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Blind Woman, Service Dog Told To Sit In Back Of Church (Video)

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A blind woman says that she and her service dog were told to sit in the back of a church in College Park, Georgia (video below).

"They just left me no choice," Cynthia Coleman told WXIA. "It was either you move to that back pew or you leave their church."

However, sitting in the back pew was not a good option for the 58-year-old Coleman, who cannot see out of her right eye and does not have peripheral vision in her left eye.

"We don't choose to be blind and we don't choose to be disabled," Coleman stated. "I almost felt like the leper in the church."

Coleman recalled calling the church before the religious service and asking about bringing her service dog, Hook, who has been her companion for three years.

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According to Coleman, the church told her that she could bring her dog, and she was welcomed in the church when she first walked in.

Coleman and Hook found a seat near the front, but she says it wasn't long before problems began.

"Sitting down for about five or 10 minutes and then about four or five deacons approached me in a way that made me feel very uncomfortable," Coleman said. "Somewhat aggressive."

According to Coleman, the church officials told her that she had to move to the back pews with her dog.

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"I explained to them that if I sat in the back pew then it was just really not an option because I wouldn't be able to see anything. I could only hear," Coleman told the news station.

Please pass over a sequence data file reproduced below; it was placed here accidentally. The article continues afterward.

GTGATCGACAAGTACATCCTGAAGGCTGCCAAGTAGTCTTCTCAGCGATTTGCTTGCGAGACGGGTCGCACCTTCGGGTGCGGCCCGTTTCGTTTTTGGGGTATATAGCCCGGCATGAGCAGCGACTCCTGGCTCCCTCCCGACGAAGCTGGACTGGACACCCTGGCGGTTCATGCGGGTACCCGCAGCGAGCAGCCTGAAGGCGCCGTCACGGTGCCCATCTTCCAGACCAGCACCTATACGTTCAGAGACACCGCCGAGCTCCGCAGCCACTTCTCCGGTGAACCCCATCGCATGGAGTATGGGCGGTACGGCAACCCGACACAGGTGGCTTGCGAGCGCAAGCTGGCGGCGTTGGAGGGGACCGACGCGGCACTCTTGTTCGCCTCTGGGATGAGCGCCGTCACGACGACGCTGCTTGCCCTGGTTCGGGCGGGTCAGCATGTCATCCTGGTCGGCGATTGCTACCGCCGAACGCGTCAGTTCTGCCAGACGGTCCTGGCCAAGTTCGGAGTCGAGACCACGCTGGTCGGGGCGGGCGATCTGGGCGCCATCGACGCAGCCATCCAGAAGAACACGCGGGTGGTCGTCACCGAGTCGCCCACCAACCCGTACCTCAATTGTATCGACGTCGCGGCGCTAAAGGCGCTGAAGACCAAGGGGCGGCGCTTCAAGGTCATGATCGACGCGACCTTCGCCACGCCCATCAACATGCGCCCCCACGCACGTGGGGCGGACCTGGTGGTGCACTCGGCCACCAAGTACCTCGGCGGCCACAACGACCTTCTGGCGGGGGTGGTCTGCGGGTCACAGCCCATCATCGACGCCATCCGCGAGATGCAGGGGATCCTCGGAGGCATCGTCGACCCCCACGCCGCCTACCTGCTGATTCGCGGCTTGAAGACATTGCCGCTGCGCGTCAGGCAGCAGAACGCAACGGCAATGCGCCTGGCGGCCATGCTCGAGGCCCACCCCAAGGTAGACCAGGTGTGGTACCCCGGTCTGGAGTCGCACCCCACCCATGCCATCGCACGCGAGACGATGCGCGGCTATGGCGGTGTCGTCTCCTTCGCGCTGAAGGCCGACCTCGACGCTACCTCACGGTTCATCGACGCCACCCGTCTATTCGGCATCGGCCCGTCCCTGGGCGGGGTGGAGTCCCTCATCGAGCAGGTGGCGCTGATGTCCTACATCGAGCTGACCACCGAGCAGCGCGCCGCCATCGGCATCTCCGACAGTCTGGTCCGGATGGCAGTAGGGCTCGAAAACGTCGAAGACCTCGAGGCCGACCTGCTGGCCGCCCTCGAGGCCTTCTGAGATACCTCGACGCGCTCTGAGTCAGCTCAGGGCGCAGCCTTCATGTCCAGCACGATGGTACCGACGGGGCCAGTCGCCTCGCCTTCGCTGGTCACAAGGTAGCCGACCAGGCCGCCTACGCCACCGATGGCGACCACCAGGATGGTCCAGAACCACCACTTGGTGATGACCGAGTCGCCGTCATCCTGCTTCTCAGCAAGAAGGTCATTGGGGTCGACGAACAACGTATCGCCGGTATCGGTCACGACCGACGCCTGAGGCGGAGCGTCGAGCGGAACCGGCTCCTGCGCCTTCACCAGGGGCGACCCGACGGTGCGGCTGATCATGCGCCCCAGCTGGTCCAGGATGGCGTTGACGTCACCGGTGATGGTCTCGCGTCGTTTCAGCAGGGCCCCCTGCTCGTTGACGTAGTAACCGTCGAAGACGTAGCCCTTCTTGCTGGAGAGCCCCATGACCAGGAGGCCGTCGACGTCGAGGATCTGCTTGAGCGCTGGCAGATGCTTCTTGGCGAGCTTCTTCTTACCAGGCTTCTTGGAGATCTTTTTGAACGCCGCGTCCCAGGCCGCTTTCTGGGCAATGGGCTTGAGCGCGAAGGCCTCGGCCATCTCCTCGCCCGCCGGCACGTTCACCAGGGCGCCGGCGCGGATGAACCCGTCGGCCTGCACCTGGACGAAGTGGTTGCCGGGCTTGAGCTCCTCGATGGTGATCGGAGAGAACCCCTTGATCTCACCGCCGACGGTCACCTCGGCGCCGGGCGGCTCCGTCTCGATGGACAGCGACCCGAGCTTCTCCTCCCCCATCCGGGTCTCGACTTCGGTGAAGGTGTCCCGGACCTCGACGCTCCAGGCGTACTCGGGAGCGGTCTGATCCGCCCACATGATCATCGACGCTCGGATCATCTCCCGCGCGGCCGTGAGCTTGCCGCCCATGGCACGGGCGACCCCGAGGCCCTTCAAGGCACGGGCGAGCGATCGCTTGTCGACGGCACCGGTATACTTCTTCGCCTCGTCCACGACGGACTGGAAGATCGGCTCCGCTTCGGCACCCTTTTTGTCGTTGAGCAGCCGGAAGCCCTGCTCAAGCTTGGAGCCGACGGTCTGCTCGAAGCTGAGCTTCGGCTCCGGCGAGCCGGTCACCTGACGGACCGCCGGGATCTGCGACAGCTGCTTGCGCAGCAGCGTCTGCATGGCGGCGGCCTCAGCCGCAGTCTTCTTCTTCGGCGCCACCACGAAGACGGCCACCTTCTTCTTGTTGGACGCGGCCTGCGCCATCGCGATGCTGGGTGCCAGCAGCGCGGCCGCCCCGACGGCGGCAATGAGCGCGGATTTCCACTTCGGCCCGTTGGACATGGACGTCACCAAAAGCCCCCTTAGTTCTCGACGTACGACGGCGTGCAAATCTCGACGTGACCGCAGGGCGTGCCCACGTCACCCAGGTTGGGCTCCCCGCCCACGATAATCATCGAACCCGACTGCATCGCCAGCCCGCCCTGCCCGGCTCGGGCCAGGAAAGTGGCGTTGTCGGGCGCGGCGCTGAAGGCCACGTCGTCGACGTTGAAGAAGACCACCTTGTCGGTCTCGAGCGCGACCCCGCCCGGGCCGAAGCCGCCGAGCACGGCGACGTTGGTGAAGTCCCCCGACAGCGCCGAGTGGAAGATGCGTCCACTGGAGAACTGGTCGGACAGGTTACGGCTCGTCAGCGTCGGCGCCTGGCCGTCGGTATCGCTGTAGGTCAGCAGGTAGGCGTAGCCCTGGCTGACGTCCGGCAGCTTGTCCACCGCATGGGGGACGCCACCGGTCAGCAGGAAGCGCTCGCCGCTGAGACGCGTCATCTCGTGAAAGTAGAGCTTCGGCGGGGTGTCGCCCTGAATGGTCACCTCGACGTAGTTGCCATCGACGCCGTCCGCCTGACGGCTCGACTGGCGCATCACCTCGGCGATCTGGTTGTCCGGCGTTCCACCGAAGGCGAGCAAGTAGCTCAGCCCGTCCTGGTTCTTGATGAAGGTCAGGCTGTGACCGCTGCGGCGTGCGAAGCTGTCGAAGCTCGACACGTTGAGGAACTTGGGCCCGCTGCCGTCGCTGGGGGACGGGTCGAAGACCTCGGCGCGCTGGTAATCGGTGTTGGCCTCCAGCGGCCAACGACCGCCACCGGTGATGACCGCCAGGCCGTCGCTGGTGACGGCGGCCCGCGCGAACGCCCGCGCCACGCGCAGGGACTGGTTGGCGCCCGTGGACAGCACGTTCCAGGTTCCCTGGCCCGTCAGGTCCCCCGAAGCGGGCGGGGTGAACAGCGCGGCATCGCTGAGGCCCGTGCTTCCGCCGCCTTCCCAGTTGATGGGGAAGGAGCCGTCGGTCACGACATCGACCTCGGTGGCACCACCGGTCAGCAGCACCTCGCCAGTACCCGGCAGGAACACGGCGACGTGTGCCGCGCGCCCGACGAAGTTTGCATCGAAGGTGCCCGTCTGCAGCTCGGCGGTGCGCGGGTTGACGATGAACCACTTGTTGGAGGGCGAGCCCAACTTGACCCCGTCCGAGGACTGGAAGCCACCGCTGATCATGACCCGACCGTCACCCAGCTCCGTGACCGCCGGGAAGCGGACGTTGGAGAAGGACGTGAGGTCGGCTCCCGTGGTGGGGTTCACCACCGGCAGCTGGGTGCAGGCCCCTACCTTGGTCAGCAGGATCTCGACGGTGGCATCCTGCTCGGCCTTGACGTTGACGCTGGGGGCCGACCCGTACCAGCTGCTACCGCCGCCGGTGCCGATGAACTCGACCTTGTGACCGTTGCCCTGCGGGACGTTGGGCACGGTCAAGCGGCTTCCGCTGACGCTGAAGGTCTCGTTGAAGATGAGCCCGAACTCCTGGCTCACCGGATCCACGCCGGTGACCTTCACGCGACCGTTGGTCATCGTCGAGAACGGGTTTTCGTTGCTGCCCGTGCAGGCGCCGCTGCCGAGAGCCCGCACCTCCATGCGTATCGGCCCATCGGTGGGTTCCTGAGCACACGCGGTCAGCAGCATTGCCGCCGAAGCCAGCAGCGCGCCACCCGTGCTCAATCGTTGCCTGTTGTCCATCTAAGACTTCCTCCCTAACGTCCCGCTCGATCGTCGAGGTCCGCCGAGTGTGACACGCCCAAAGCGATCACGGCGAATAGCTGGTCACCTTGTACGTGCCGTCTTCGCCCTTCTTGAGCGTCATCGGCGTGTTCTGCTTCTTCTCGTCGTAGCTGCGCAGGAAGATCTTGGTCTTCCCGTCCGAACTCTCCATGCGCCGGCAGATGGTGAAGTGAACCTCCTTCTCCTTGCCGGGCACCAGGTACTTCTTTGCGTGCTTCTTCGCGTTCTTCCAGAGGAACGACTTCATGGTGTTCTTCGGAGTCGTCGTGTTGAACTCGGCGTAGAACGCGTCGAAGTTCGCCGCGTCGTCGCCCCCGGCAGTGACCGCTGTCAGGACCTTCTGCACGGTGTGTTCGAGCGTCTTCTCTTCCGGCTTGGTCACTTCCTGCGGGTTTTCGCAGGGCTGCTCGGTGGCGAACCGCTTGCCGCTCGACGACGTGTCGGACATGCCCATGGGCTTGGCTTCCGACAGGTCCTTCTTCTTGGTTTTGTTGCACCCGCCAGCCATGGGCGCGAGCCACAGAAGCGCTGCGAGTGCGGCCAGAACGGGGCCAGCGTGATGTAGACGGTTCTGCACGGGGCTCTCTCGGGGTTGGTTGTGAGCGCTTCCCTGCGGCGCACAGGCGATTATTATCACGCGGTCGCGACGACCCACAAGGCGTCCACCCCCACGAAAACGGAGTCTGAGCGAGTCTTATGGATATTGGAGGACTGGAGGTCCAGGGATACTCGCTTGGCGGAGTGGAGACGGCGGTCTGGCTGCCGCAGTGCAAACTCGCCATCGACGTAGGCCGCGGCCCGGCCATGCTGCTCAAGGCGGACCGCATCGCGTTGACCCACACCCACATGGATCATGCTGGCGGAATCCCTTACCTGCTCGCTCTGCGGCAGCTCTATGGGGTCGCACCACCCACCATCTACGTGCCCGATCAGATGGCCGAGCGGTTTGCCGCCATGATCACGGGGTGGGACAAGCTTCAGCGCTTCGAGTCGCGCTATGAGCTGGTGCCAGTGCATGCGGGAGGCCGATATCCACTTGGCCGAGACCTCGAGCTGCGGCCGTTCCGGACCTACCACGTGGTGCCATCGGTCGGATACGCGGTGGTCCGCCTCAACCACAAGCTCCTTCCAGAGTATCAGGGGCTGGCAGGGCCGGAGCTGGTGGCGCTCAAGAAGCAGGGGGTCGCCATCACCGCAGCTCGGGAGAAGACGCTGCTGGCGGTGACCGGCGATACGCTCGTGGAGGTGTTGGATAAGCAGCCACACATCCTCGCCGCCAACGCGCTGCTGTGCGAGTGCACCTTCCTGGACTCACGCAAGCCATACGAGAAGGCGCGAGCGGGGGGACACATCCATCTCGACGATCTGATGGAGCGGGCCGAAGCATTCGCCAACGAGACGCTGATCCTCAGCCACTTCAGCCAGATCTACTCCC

The church did not comment on this story, but reportedly told Coleman that members were concerned that her dog might get agitated or would not know how to act.

Coleman told WXIA that she was discriminated against: "It was discrimination. It was discrimination. I had never in my life been discriminated against. Never. And to be discriminated against for the first time, as a disabled person in a church is disgusting."

WXIA said it chose not to name the church because religious institutions are exempt from laws that protect people with service dogs.

WLTX posted the story on its Facebook page, where comments were mixed:

People with service dogs must realize that not everyone is comfortable around these big intimidating dogs, some people have allergies, others fear them. I don't think they should take it personally if the facility makes accommodations for them in a location that considers others comfort as well. Go get your praise on sista!

I just feel they handled the situation poorly. If she called before hand and they didn't go over any guide lines. It falls on them. So yes it turned into discrimination. But you know the root to prejudice and discrimination is ignorance.

"ATTENTION SEEKER!"...... EVERYbody don't like dogs....and with everyone focusing on the dog....(cause you know they WILL) it wouldn't be appropriate for that kind of distraction for church. And another thing....WOULD THE DOG BE HAPPY AMONGST all that.....Yes We are all sorry that she is Blind but I think they made a good decision. She can still hear it.

It's quite obvious religion is losing the essence of what it stands for. Keep seeing stories about how people are being mistreated in different churches and in different religions, people cannot even worship their own God anymore without problems from one thing or another.

Sources: WXIA, WLTX/Facebook / Photo Credit: Calsidyrose/Flickr, DoD News/Flickr, Eva/Flickr

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